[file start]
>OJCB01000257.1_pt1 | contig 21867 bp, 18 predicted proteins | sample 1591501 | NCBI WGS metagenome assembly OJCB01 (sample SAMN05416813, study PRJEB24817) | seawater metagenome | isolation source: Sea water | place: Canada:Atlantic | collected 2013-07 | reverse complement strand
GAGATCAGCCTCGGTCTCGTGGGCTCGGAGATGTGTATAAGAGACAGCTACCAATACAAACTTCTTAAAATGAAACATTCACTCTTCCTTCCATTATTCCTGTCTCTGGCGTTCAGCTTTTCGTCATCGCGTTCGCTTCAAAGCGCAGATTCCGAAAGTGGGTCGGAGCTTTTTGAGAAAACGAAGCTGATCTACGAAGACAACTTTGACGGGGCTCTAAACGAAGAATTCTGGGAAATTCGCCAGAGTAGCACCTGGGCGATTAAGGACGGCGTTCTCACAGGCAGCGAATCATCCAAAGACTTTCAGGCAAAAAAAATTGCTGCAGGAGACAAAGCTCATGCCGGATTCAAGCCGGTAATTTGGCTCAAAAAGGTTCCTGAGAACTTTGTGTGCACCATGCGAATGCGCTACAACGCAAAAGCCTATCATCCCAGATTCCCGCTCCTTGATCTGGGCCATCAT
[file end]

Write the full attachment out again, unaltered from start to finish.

>OJCB01000257.1_pt1 | contig 21867 bp, 18 predicted proteins | sample 1591501 | NCBI WGS metagenome assembly OJCB01 (sample SAMN05416813, study PRJEB24817) | seawater metagenome | isolation source: Sea water | place: Canada:Atlantic | collected 2013-07 | reverse complement strand
GAGATCAGCCTCGGTCTCGTGGGCTCGGAGATGTGTATAAGAGACAGCTACCAATACAAACTTCTTAAAATGAAACATTCACTCTTCCTTCCATTATTCCTGTCTCTGGCGTTCAGCTTTTCGTCATCGCGTTCGCTTCAAAGCGCAGATTCCGAAAGTGGGTCGGAGCTTTTTGAGAAAACGAAGCTGATCTACGAAGACAACTTTGACGGGGCTCTAAACGAAGAATTCTGGGAAATTCGCCAGAGTAGCACCTGGGCGATTAAGGACGGCGTTCTCACAGGCAGCGAATCATCCAAAGACTTTCAGGCAAAAAAAATTGCTGCAGGAGACAAAGCTCATGCCGGATTCAAGCCGGTAATTTGGCTCAAAAAGGTTCCTGAGAACTTTGTGTGCACCATGCGAATGCGCTACAACGCAAAAGCCTATCATCCCAGATTCCCGCTCCTTGATCTGGGCCATCAT